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The Information Technology Revolution and the Expanding Role of Non-central Governments in International Relations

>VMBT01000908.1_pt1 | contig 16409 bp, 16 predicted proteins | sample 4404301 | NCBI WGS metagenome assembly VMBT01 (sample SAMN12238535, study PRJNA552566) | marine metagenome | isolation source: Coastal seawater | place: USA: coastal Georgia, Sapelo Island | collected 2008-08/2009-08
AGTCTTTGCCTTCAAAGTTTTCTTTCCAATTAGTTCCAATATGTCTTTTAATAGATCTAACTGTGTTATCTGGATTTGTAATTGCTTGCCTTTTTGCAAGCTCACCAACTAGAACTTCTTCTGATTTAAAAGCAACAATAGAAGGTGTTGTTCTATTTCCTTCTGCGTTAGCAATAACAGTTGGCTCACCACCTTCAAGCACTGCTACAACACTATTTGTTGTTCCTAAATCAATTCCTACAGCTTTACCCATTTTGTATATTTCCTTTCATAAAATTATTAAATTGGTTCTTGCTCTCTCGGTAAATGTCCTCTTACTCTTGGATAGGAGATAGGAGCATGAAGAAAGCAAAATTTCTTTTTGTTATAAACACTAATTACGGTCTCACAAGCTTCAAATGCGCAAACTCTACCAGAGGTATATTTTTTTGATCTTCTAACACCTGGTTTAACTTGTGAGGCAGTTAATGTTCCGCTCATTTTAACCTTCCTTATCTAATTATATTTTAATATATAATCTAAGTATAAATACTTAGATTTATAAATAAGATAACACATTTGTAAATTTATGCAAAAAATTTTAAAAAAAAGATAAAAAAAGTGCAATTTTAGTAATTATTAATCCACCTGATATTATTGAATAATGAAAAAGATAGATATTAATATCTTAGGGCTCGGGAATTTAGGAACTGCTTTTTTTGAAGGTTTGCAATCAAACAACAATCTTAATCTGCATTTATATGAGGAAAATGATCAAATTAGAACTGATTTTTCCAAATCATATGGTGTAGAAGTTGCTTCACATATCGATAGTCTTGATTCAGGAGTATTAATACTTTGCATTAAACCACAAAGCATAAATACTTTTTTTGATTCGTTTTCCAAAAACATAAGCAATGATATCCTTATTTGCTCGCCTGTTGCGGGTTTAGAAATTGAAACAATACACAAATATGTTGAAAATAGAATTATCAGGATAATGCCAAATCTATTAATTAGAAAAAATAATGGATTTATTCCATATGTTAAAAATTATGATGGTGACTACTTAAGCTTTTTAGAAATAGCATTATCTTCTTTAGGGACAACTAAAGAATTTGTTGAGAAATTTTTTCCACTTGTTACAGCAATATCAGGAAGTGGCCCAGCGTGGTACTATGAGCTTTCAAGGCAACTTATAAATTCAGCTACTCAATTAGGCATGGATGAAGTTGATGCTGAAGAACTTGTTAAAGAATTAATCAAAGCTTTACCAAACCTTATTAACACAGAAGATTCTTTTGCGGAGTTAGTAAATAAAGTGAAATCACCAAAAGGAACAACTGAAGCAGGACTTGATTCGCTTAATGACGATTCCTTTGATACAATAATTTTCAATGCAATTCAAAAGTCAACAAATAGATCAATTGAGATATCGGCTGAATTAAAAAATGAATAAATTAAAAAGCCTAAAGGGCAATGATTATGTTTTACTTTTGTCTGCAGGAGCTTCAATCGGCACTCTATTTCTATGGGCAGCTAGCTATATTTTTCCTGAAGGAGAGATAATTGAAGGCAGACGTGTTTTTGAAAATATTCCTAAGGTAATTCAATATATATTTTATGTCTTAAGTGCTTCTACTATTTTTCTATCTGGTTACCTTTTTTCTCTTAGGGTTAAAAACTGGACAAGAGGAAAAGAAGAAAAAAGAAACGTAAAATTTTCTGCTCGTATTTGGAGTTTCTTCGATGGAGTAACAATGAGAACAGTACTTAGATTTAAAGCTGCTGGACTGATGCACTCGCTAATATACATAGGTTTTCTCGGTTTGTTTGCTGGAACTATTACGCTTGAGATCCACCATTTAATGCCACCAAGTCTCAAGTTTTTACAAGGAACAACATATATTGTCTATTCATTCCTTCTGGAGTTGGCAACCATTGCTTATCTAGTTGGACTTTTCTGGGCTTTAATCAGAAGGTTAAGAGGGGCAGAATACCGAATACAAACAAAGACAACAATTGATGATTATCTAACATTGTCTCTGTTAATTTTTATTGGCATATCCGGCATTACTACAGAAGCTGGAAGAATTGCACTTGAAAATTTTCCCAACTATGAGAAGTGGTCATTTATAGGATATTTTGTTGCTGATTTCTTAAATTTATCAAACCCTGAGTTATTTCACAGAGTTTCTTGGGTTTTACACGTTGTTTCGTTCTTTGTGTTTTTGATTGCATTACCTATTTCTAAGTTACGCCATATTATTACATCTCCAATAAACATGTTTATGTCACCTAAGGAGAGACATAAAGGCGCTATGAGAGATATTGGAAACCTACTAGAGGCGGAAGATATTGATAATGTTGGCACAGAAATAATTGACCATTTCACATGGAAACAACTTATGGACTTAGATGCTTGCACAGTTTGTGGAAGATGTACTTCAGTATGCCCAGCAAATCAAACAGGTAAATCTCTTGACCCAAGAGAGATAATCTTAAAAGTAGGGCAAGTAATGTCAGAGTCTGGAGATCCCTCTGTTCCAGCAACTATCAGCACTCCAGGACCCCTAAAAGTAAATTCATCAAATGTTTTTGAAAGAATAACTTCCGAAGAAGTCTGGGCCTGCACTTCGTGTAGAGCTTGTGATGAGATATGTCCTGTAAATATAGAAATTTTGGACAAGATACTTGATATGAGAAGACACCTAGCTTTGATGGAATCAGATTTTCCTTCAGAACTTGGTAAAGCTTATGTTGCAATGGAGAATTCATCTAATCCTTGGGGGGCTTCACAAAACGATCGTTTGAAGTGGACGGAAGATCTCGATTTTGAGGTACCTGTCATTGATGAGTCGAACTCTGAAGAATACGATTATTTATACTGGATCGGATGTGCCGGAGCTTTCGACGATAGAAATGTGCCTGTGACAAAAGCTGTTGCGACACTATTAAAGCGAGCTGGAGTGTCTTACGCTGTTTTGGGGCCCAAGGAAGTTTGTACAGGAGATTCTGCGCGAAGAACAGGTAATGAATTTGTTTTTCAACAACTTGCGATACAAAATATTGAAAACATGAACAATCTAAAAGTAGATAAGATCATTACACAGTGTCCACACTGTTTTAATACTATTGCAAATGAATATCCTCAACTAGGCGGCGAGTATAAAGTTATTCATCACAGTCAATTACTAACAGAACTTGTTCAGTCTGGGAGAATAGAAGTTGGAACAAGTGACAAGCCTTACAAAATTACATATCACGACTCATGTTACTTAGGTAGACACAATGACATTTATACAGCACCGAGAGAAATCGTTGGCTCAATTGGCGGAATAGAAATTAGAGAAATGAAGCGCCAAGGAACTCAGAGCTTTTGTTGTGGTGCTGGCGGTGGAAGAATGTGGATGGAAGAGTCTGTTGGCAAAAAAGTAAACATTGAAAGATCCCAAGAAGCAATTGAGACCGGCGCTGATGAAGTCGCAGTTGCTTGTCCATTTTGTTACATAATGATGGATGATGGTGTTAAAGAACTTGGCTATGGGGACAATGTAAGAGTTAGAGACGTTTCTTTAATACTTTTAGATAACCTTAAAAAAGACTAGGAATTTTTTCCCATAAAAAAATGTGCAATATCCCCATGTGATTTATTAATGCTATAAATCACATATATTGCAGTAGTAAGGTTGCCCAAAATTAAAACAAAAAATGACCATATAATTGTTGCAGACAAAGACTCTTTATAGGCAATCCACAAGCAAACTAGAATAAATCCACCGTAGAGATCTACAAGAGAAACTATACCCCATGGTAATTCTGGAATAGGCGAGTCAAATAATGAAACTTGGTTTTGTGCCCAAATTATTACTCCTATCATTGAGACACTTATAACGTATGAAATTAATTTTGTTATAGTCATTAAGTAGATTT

Forum of Federations Forum des fédérations Forum of Federations 700-325 Dalhousie Street Ottawa, Ontario K1N 7G2 Canada Tel.: (613) 244-3360 Fax: (613) 244-3372 Email: Forum des fédérations 700-325, rue Dalhousie Ottawa (Ontario) K1N 7G2 Canada Tél.: (613) 244-3360 Téléc.: (613) 244-3372 Courrier électronique : THE INFORMATION TECHNOLOGY REVOLUTION AND THE EXPANDING ROLE OF NON-CENTRAL GOVERNMENTS IN INTERNATIONAL RELATIONS by Earl H. Fry Professor of Political Science and Endowed Professor of Canadian Studies Brigham Young University An Era of Unprecedented Change In September of 2000, 150 leaders from the 188 nations represented in the United Nations gathered in New York City to participate in the Millennium Summit. The principal theme of this historic conference was how globalization and rapid technological change could be combined to foster international cooperation and ease the plight of billions of people around the world. The summit concluded that cooperation, appropriate technology transfer, and bilateral and multilateral assistance could by the year 2015 cut in half the one billion people currently living on one dollar or less per day, reduce by half the one billion people who do not have access to clean water on a regular basis, ensure that all children receive at least a full primary school education, and halt the spread of AIDS. The UN members also agreed to set up a “Net Corps” composed of volunteers who would travel to developing nations and help close the digital divide between the North and the South. These volunteers would train people to set up Internet networks and to use computer technology to improve local conditions in the fields of health, education, the environment, and small enterprises. All nations, whether situated in the North or the South, are coping with the implications of globalization and the so-called Information Technology (IT) revolution. For many, globalization is already a fact of life with the international mobility of goods, services, capital, technology, and people standing at record levels. World trade in goods and services is approaching seven trillion dollars annually, and is growing at a rate almost three times faster than the aggregate growth in national economies. The growth in commercial services, international direct and portfolio investment, and international tourism is easily outpacing the expansion in merchandise trade. For example, trans-border merger and acquisition activity approached a record 800 billion dollars in 1999, up almost 50 percent from the previous record levels of 1998. The 500,000 affiliates of transnational corporations also produce sales of 11 trillion dollars per year, over 50 percent greater than the total cross-border trade in goods and services.i In addition, international currency transactions have reached astronomical heights, averaging over 1.5 trillion dollars per day. Yet, even with this proliferation in international economic exchanges, economic globalization may still be in its early stages. E-commerce still represents a very small fraction of total retail sales in the northern tier of nations.ii Business-to-consumer and business-to-business transactions via cyberspace are also very modest, although growing rapidly on a percentage basis. In the international business arena, McKinsey & Associates estimates that only one-fifth of world output is currently open to global competition in products, services, and ownership. However, within the next 30 years, four-fifths of world output should be “globally contestable,” leading to a dramatic intensification in global economic integration.iii National governments are struggling to keep up with the changes not only in the economic arena but many other arenas as well. As an illustration, governments within individual nation-states can no longer singlehandedly find and implement workable solutions to environmental, energy, and resource problems linked to global warming, ozone deterioration, air and water pollution, the depletion of fish stocks and fossil-based fuels, and a host of other problem areas. In particular, national boundaries are almost totally irrelevant within cyberspace, and activities which occur or decisions which are rendered outside the nation-state may now penetrate deep into local neighborhoods or even households. As a result, more responsibility has been placed on local and regional governments to protect and enhance the well-being of their local constituents in an era of regional and global integration and rapid technological change. This is especially true for the 350 major non-central governments ( German länder, Canadian provinces, Swiss cantons, American, Australian, and Mexican states, etc.) found in the two dozen federations scattered around the globe. Global and regional interdependence is being accelerated because of the IT revolution. The remainder of this paper will discuss how the IT revolution is touching upon governance at the constituent level, describe what non-central governments are doing to represent their interests internationally, and suggest some strategic planning options in order for these governments to take full advantage of globalization and the IT revolution. Pro-active policies will be needed for non-central governments to succeed, for as Jeremy Rifkin has warned: “Never before in history has humanity been so unprepared for the new technological and economic opportunities, challenges, and risks that lie on the horizon. Our way of life is likely to be more fundamentally transformed in the next several decades than in the previous one thousand years. By the year 2025, we and our children may be living in a world utterly different from anything human beings have ever experienced in the past.”iv The IT Revolution and Non-Central Governments The Encyclopedia of the Future estimates that scientific information is doubling every 12 years and general information every 2 ½ years.v Bill Gates predicts that more change will occur in the world’s business community over the next decade than during the past half century. He depicts this first decade of the new century as being characterized by velocity and adds that “the forces of digital information are creating a business environment of constant change. This is constant upheaval marked by brief respites–this is punctuated chaos.”vi The IT revolution includes the proliferation of powerful computers, the rapid expansion of the Internet via cyberspace, digitization, wireless technology, miniaturization, fiber optics, and bandwidth expansion. Above all, knowledge has become the new basis for wealth, and interconnectedness and interactivity have reached unprecedented levels. In cyberspace, distance and the presence of national borders are of little consequence. Location is also less important with telecommunications operating in space rather than tied to a specific place or location. In reaction to globalization and the IT revolution, subnational governments in several federations have decided that they must be actively engaged in the international sector in order to protect the interests of their local constituents. In most federal systems, international trade, investment, and tourism now represent a record percentage of overall jobs. For example, upwards of 18 million jobs are directly linked to the international economy in the United States, or roughly 1 in 6 full-time jobs in the private sector, and in Canada the number is 1 in 3. Indirectly, even more jobs are tied to the international economy because import penetration is at record levels and local companies must compete in their own domestic marketplace against goods and services originating from abroad. Because such a large percentage of subnational government revenues is generated from local business activity, these governments consider that it is imperative to be engaged both nationally and internationally. Secondly, the intrusiveness of the international level onto the local level is also prompting activism on the part of some non-central governments in federal systems. In an age of interdependence, Joseph Schumpeter’s notion of capitalism as “creative destruction” is more appropriate than ever before. Between 1980 and 1997 in the United States, 74 million jobs were created and 44 million disappeared. The net creation of 30 million jobs is quite impressive, but some human tragedies were inextricably linked to the 44 million jobs which were terminated. Globalization and rapid technological change combine to have an uneven effect on businesses and regions. For example, among the Fortune 500 companies listed in 1955, 70 percent no longer exist.vii Detroit has lost 70 percent of its manufacturing jobs since its peak productive years of the 1960s, whereas employment in Silicon Valley has increased by almost 1000 percent over the past two decades.viii With many subnational governments in federations having primary responsibility for business regulation, unemployment programs, and social-welfare functions, they must deal on a daily basis with this turbulent creative destruction in an era of globalization.ix In addition, international or regional agreements entered into by their national governments, such as membership in the World Trade Organization (WTO), the European Union (EU), or the North American Free Trade Area (NAFTA), have also intruded into areas of responsibility constitutionally mandated to these non-central governments. This intrusiveness limits policy prerogatives at a time when state, provincial, länder, or other non-central governments are increasingly engaged in a range of activities which often overlap the local, national, and international arenas. The expansion of non-central government involvement in the international arena is impressive. In the United States, 4 states maintained offices abroad in 1970, compared with 42 states and Puerto Rico which currently operate 180 foreign offices in almost 30 different countries. Many governors and big-city mayors lead at least one international mission annually, and state governments are allocating about 100 million dollars per year to their international programs, in addition to pledging billions of dollars in grants, loans, or tax holidays to foreign companies setting up subsidiary operations on American soil. Proportionally, the Canadian provinces have more offices opened overseas and spend appreciably more on international programs than their counterparts in the United States, with Quebec being the leading subnational government in the entire world in terms of its commitment to international programs. Quebec’s Ministère des Relations internationales alone employs over 550 personnel and has a budget of nearly 109 million dollars (Canadian).x Hundreds of additional personnel are assigned to immigration tasks and commercial, cultural, and educational endeavors which reach well beyond the borders of Canada, activities which cost tens of millions of dollars each year. The Quebec government also maintains foreign offices in 36 cities located in 26 different countries, the most extensive international network of any subnational government and larger than the foreign presence of several nation-states.xi Moreover, representatives of the Quebec government lead over 120 foreign commercial, political, and cultural missions each year, more than any other subnational unit in the Americas and probably in the world.xii Since the mid-1960s, the provincial government has entered into over 400 ententes with foreign nations and international organizations in areas such as energy, agriculture, education, transportation, telecommunications, and the environment.xiii To put Quebec’s international activism in perspective, its annual gross domestic product of 140 billion dollars would rank 22nd among the 50 U.S. states, but the Quebec government has as many employees devoted to international programs and spends about the same amount of money on these programs as all 50 U.S. states combined. German länder, Swiss cantons, and Australian states are among the other non-central governments in federations which have been actively engaged in international activities, as well as some subnational governments in unitary systems such as France and Japan. This trend is likely to accelerate in the future, because the IT revolution is blurring the lines between local, regional, and national governments on the one hand, and international and domestic pursuits on the other. Even the smallest of businesses must prepare for international competition, because in cyberspace, one’s nearest competitor is less than one second away, the time needed for the bits composed of 1’s and 0’s to travel from one part of the planet to any other part. Cyberspace is also permitting the creation of “virtual aliens,” with millions of people fitting into this category in the year 2000 and millions more to be added in the near future. Both stock markets and business activity may now be considered as working on 24-hour cycles, roughly divided into 8 hours in Asia and the Pacific, 8 in Europe and Africa, and 8 in the Americas. This means that when employees leave their offices in Silicon Valley each evening, they can transfer computer software code-cutting and other tasks to workers in the Bangalore region of India, fully expecting that this work will have been completed when they arrive back at their desks in Silicon Valley the next morning. The employees in Bangalore will work for the U.S. company and contribute significantly to the success of that company, but they will not reside in the United States, they will not pay federal, state, or local taxes in the United States, and they might dissuade the company from hiring new workers within the United States because of the economy-of-scale benefits that accrue to the company as a result of the “virtual alien” phenomenon. This decision to refrain from hiring new workers within the United States will have a ripple effect upon the local economy in Silicon Valley because retail establishments and other tertiary businesses will not have as many well-paid customers to buy their goods and services. Both globalization and the IR revolution are contributing to a sense of malaise among many workers in the northern tier of nations, in spite of the general prosperity in many of these economies during the 1990s. Indeed, this sense of malaise is greater among American workers today than it was during the recession period of 1991, even though over 20 million net new jobs have been created over the past 8 years and trillions of dollars of wealth added to U.S. households during the same period. The malaise felt in North America and Europe in particular is linked to the following perceptions which may or may not coincide with reality: (1) globalization is perceived as opening the way for the transfer of jobs from high-wage countries to low-wage developing nations; (2) globalization is contributing to significant financial turmoil, typified by the crises in Asia in 1997, Russia in 1998, and Brazil in 1999; (3) globalization provides multinational corporations, which control most international trade and international direct investment activity, with greater powers at the expense of national and non-central governments which are responsible directly to the people; (4) the IT revolution is producing change that is too rapid, not permitting the public sector nor people in general to keep pace politically, socially, economically, or psychologically; (5) the IT revolution is creating two distinct groups–the digital haves and the digital have-nots–and many people worry that they and their children will not be able to keep pace and will fall into the have-not category; and (6) the marvels of the IT revolution are actually spawning a new world culture patterned after the values of Hollywood and the United States in general, an insidious trend which threatens local cultures and languages other than English. This latter phenomenon is fed by movies, television and radio programs, cassettes and diskettes, and an Internet whose content and web sites are overwhelmingly in English. Coping with Globalization and the IT Revolution: Strategic Planning for Non-Central Governments The expanding role of non-central governments in the international arena will certainly complicate intergovernmental relations within nation-states, but events and trends dictate that such expansion must occur as these subnational governments attempt to fulfill their traditional role of protecting and enhancing the well-being of the people whom they represent. Each non-central government should develop a strategic plan of action so that it can best take advantage of globalization and the IT revolution. The first part should include a candid assessment of the area of jurisdiction’s strengths and weaknesses vis-à-vis globalization, regionalism, and the IT revolution. For example, what are Niedersachsen’s advantages and disadvantages within the framework of Germany, the EU, Europe in general, and the world, or Alberta’s advantages and disadvantages within Canada, NAFTA, the Americas, and the world? Next, government authorities should develop a global checklist showing what is available locally in terms of global infrastructure, international companies, international transportation capabilities, international organizations, international media presence, research and development facilities, higher education institutions, and ethnic groups and associations. This should be followed by an assessment of the strengths and weaknesses of intergovernmental linkages and public-private sector linkages. An evaluation of the regulatory and taxation systems should also be included, along with a critique of how well business development and entrepreneurship are being nurtured locally. The international pursuits sponsored wholly or in part by non-central governments must also be critiqued, including trade, investment, and tourism missions and the operation of overseas offices. The use of modern technology to further the economic interests of the region should also be scrutinized. For example, does the government make effective use of the Internet, is its web site user friendly, and how many languages are featured on the web site? Special attention must also be accorded to all levels of education, both public and private. Alvin Toffler has suggested that illiteracy in the twenty-first century will not be defined as the inability to read and write, but rather the inability to learn, unlearn, and then relearn in a period of rapid technological change and creative destruction. To a greater extent than ever before in history, the most important resource possessed by regions will be the human resource, and men and women will change jobs frequently and require retraining on a regular basis. Lifelong learning will be the norm, and educational institutions will change dramatically to keep pace with technological change and the need to service clients within the home and business milieus. Each non-central government must also prepare to reinvent itself. If the private sector will change more over the next decade than over the past half century, as Bill Gates has predicted, will the public sector be able to keep pace? How will governments be able to retain their best personnel and attract top-quality recruits in an era when higher wages, better fringe benefits, and more enticing perks are being offered by the private sector? Will local governments be able to adapt new technology to provide services to their constituents 24 hours per day, 7 days per week, and 365 days per year? Will the Internet and its interconnectedness and interactivity features be used by non-central governments to provide more convenient services to their constituents? Will downsizing and decentralization occur within government structures, and will outsourcing of many services become commonplace? Strategic Planning: The Case of Quebec Quebec offers a concrete example of how one non-central government has planned strategically to build a New Economy Mecca within the province, with the Montreal region, home to 44 percent of all Quebeckers, serving as its hub. As mentioned earlier, Quebec maintains the most extensive network of overseas offices and sponsors more international missions than any other non-central government in the world. Domestically, the Quebec government’s strategic plan includes the following: (1) 475 million dollars (Canadian) per year in government assistance for research, development, and innovation, 42 million dollars (Canadian) per year in tax incentives for technology conversions for businesses, and 209 million dollars (Canadian) over three years to accelerate the adaptation of small and medium-sized businesses to e-commerce;xiv (2) major tax exemptions, accelerated depreciation allowances, and other government grants or benefits for targeted business projects; (3) 121 million dollars (Canadian) in grants to low-income families over three years to assist them to buy computers and to log on to the Internet; (4) the development of the Montreal-based Cité du multimédia which has already produced over 8,000 jobs;xv (5) the development of the Montreal-based E-Commerce Place which will have three million square feet of leaseable space; (6) the establishment of Centres de développement des technologies de l’information (CDTIs) in various parts of the province; (7) the creation of Investissement Québec, a one-stop center for foreign businesses desiring to invest in the province; and (8) joint-venture partnerships with foreign investors through la Société générale de financement du Québec (SGF). Montreal is the centerpiece for the New Economy and unlike the period of a few years ago when many shops were closed, buildings half vacant, and unemployment at double-digit levels, Montreal is much more vibrant today. In high-tech terms, Montreal is the logical candidate within Quebec for “clustering;” in other words, an area where various Information Age companies gather and then, through their successes and interactions, attract other high-tech firms to their region, à la Silicon Valley in California. Four major universities and various other educational and research institutions are already found in the Montreal area, providing a source for well-educated employees and collaborative R&D projects. Over 80 percent of Montreal’s work force has high school diplomas, over 20 percent university degrees, and the province as a whole ranks first among the Organization for Economic Cooperation and Development (OECD) countries in the number of advanced-degree graduates per capita. Almost two-thirds of this work force is also bilingual and 16 percent is trilingual. The province is also responsible for 50 percent of Canada’s information-technology output, 50 percent of aerospace production, 45 percent of pharmaceutical production, and 38 percent of high-tech exports, with the preponderant share of this completed within the Montreal region.xvi Just as importantly, Quebec has attracted about 40 percent of all the venture-capital funding in Canada. Montreal ranks first in North America for the number of high-tech jobs in proportion to population, and has also been ranked as having the lowest costs for doing business among the major cities of North America and Europe.xvii Furthermore, Montreal is emerging as a major center for global conferences and is the headquarters for 75 international organizations, including the International Air Transport Association’s (IATA) center for the Western Hemisphere. Concluding Observations Each non-central government must tailor-make its own strategic plan to cope with the opportunities and challenges presented by globalization and the IT revolution. Some will be uncomfortable with the degree of direct government involvement found in Quebec. These governments might concentrate on infrastructure and educational modernization as well as revamping their regulatory and tax climates, anticipating that entrepreneurs in the private sector will bear the primary burden in developing a world-class business sector. Some will also expect significant intergovernmental or even inter-regional cooperation within the context of the EU, NAFTA, or other regional entities promoting economic integration. Above all, there is no “perfect” model and one cannot anticipate replicating Silicon Valley on a worldwide basis. Nevertheless, internationally competitive business sectors and high-technology clusters are emerging in various parts of the world and there is much to be learned from all of them as non-central governments endeavor to customize their strategic plans. Andy Grove, the former chair of the Intel Corporation, has asserted that “long distances used to be a moat that both insulated and isolated people from workers on the other side of the world. But every day, technology narrows that moat inch by inch. Every person in the world is on the verge of becoming both a coworker and a competitor to every one of us, much the same as our colleagues down the hall of the same office building are.”xviii Non-central governments must prepare for this new type of environment where their private sectors will be cooperating with and competing against private sectors elsewhere in the world. Are the local private and public sectors prepared to compete regionally and globally, and what strategies must be implemented in order to harness the constructive features of globalization and extinguish the negative features? These are the formidable challenges which will face public officials at all levels of government over the next decade. ENDNOTES i John Micklethwait and Adrian Woolridge, A Future Perfect: The Challenge and Hidden Promise of Globalization (New York: Crown Business, 2000), xxi. ii For example, in the second quarter of 2000, e-commerce represented only two-thirds of one percent of total retail sales in the United States, as reported by the U.S. Department of Commerce. iii Micklethwait and Woolridge, xxi. iv Jeremy Rifkin, The Biotech Century (New York: Tarcher/Putnam, 1998), 1. v Quoted in Michael Marien, “The Information Revolution May Not Benefit Society,” in The Information Revolution: Opposing Viewpoints, ed. Paul A. Winters (San Diego: Greenhaven Press, 1998), 23. vi Bill Gates, Business @ the Speed of Thought (New York: Warner Books, 1999), xiii and 412. vii Dale Neef, A Little Knowledge Is a Dangerous Thing: Understanding Our Global Knowledge Economy (Boston: Butterworth Heinemann, 1999), 10. viii Janet E. Kodras, “Globalization and Social Restructuring of the American Population: Geographics of Exclusion and Vulnerability,” in State Devolution in America, eds. Lynn A. Staeheli, Janet E. Kodras, and Colin Flint (Thousand Oaks, CA: SAGE, 1997), 52-53. ix See E.J. Dionne, Jr., “The ‘Glocalization’ Problem,” Washington Post, 6 June 2000, A27. x Ministère des Relations internationales (MRI), Rapport annuel 1998-1999 (Québec: Gouvernement du Québec, 1999), 53 and 55. xi MRI, “Le réseau du Québec,” November 1998. xii Ministère de l’Industrie et du Commerce, Rapport annuel 1997-1998 (Québec: Gouvernement du Québec, 1998), 19-20. During the 1997-1998 fiscal year, this ministry sponsored 25 missions to the United States, 24 to Latin America, 20 to Asia and Oceania, 43 to Western Europe, and 17 to Central Europe, Africa, and the Middle East. Many additional international missions are sponsored by its sister organization, MRI. xiii MRI’s web site at <>. xiv Ministère des Finances, Quebec Focus on Jobs: An Integrated Fiscal Strategy for a Knowledge-Based Economy (Québec: Gouvernement du Québec, 1999), foreword, and Ministère des Finances, Quebec on Line (Québec: Gouvernement du Québec, 2000), ii. xv Ministère des Finances, A Financial Profile of Quebec (Québec: Gouvernement du Québec, 2000), 14. xvi MRI, “Quebec Profile” at <>. xvii KPMG, The Competitive Alternatives: Focus on Quebec ([NC]: KPMG, 1999), 5-10, and Ministère des Finances, Quebec: The Best Choice for the New Economy (Québec: Gouvernement du Québec, 1999), 7. xviii Andrew S. Grove, Only the Paranoid Survive (New York: Currency Books, 1996), 5.